How do you know when you are finished? When the ball feels really quite hard, it's not getting smaller any more, and when you give it a squeeze between thumb and forefinger, it springs back into shape. Rinse it thoroughly under the cold tap and then put it down on the newspaper until it has stopped dripping. Leave it on a sunny windowcill or on a radiator to dry for 24 hours or so.

Step 3: Making the Remaining Beads and Stringing Them

To make more beads of the same size, cut the same length of yarn as before.  Check the size of the bead against the one you have already made before you call a halt to the felting process.  It should be very slightly bigger than a dry bead, as it will get a little smaller as it dries out. 

The necklace shown in the picture has 13 beads in the following sizes:

length of yarnsize of beadnumber of beads
3m                               22mm                       1
2m                               18mm                       4
1m                               15mm                       4
0.6m                            12mm                       4

When they have all dried, string them using a needle and thread.  I used tiger tail, threading it through a needle with a reasonably large eye.  You can mix them with any other beads you may have - I used some small rock crystal ones. 

If anyone is interested, I can do another I'ble showing how to attach a clasp, etc. 

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    6 years ago on Introduction

    I tried... and failed miserably :(

    2014-12-21 15.03.37.jpg
    Yorkshire Lass
    Yorkshire Lass

    Reply 6 years ago on Introduction

    Oh dear. Maybe this wasn't pure wool, or else it was machine wash treated?


    Reply 6 years ago on Introduction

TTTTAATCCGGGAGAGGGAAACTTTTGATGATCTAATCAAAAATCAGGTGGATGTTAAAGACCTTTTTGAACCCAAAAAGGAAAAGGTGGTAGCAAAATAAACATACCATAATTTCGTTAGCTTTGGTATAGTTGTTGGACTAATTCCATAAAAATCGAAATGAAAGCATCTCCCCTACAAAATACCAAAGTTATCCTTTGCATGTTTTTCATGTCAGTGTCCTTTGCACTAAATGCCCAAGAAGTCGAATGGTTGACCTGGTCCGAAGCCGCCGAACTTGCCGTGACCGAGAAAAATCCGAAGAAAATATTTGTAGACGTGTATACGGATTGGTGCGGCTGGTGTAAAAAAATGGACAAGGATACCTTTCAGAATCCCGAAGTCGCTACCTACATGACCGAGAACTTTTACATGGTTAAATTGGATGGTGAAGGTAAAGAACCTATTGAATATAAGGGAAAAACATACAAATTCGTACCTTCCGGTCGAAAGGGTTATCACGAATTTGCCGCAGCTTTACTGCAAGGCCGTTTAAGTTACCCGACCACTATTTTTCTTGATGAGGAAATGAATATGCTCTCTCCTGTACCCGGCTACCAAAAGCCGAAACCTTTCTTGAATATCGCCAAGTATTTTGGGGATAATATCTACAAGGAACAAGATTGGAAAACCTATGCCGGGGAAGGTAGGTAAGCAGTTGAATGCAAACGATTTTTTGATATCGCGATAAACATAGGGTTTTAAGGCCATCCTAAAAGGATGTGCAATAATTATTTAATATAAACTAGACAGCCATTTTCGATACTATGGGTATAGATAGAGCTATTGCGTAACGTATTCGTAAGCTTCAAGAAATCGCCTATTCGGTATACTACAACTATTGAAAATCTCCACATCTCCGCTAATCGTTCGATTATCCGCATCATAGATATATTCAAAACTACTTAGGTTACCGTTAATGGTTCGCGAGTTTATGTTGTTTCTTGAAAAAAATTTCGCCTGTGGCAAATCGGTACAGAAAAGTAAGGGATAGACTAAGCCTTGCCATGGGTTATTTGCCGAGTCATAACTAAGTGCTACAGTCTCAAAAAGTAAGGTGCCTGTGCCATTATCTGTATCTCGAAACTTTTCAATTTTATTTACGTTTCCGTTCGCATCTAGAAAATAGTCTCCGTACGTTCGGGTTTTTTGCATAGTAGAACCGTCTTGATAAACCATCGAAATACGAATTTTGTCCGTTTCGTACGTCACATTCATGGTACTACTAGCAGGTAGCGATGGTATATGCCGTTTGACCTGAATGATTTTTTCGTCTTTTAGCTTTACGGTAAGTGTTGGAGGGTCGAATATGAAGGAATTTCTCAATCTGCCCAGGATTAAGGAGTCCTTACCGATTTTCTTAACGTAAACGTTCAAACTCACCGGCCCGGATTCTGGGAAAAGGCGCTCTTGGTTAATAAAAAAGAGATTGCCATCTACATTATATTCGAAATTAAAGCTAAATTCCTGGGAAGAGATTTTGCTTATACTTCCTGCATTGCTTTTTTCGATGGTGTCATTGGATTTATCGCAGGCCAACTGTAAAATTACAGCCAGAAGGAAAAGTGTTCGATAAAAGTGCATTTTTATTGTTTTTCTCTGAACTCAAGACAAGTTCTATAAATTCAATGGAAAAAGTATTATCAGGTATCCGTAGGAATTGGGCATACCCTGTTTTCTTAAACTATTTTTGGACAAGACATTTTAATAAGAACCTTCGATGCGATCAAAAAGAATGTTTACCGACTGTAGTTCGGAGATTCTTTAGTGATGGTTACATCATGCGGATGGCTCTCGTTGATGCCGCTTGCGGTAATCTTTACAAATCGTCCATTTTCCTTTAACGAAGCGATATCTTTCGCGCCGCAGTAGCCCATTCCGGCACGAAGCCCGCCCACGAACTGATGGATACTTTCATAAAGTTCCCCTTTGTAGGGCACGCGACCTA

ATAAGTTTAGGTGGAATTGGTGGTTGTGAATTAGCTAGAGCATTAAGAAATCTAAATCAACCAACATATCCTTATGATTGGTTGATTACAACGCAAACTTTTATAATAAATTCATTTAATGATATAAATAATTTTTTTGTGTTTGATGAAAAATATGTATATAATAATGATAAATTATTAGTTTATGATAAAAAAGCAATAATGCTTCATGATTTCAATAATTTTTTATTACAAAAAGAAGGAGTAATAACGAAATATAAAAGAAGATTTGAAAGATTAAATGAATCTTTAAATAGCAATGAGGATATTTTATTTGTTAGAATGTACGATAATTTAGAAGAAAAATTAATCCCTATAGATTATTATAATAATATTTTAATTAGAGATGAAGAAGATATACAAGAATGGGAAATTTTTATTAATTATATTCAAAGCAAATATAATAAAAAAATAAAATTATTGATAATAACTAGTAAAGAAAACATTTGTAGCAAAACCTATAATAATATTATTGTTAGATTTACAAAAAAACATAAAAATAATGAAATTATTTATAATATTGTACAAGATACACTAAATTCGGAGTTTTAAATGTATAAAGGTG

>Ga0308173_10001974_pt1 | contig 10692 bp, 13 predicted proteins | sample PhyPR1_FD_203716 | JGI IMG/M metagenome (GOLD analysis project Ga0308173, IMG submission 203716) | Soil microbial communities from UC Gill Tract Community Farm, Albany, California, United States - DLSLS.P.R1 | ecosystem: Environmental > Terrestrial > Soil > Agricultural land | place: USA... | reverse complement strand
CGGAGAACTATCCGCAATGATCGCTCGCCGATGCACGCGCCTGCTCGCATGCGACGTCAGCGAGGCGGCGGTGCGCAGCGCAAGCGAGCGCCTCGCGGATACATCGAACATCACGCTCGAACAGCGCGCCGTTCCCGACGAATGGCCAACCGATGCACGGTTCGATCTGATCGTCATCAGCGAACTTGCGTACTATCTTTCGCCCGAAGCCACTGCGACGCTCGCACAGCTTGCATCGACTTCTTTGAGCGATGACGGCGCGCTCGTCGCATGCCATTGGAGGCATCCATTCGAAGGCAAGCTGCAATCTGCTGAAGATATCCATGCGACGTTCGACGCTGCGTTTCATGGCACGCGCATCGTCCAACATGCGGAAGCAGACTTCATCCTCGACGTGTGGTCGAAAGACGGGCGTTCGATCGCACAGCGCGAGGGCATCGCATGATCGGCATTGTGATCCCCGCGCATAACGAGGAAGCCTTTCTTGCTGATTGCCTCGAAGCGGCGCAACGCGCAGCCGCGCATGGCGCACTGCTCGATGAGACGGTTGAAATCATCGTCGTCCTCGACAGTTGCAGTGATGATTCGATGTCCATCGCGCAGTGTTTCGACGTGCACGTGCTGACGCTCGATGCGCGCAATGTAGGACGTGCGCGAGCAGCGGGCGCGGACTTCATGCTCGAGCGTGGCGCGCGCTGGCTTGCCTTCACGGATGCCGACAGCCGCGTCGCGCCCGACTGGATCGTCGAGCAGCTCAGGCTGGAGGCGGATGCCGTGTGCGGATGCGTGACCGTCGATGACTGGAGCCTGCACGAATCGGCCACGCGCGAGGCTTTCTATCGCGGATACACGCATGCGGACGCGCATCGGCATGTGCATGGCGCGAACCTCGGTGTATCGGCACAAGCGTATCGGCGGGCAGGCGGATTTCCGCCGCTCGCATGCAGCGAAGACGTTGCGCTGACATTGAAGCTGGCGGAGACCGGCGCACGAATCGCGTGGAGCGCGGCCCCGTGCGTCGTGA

I completely forgot to come back here. Yes I bought Bernat "roving yarn" at the craft store and it was 80% acrylic. I had thought it was the same as the Patons I had previously bought for a knitting project. After I used actual wool, you're instructions were great!


    7 years ago on Introduction

    Though I prefer needle felting, I've done wet felting before from a kit (it made two little frogs- quite cute) but I have to say, your instructions on how to wet felt (particularly explaining to use your fingers, and not your palms) quite simply made more sense than the somewhat vague instructions in my kit. I couple tips for you from the kit (you can see how this works for you), there was roving wool in my kit (which is more or less what you get when you pull yarn completely apart- I find that easiest to do with a thin wire cat brush), and they had you start with a little rolled bundle, and layer strips in different directions over and around it (like paper mache). I saw you just were laying them flat in the more condensed yarn strips, and I thought you might enjoy seeing which style was easier, or even more effective? (fluffy roving vs yarn strips, flat criss cross vs paper mache)
    Have fun!

    Yorkshire Lass
    Yorkshire Lass

    Reply 7 years ago on Introduction

    It certainly sounds more sensible to start with a little bundle, seeing as the aim is to achieve a ball. I'll give that a go the next time. I'm glad you found my instructions helpful, I struggled with the instructions I found in books which is why I thought I'd do an Instructable once I found a method that worked after much trial and error.

    Hi :0) Your neclace is grooovy :0) !!! Maybe I missed this info (sorry) Just wondering,what size needle did you use to get holes through the balls to be able to insert the wire?

    Yorkshire Lass
    Yorkshire Lass

    Reply 8 years ago on Introduction

    Hi, thanks for your comment.

    I used a beading needle, which I just happened to have. It has a small eye and is long, which helped. You certainly need quite a long needle. I don't know what size it is, but it is quite fine, meant for tiny beads.


    Reply 9 years ago on Introduction

    It is, and quite itchy too :(
    I tink ill need to use some other kind next time, but this what i had at hand.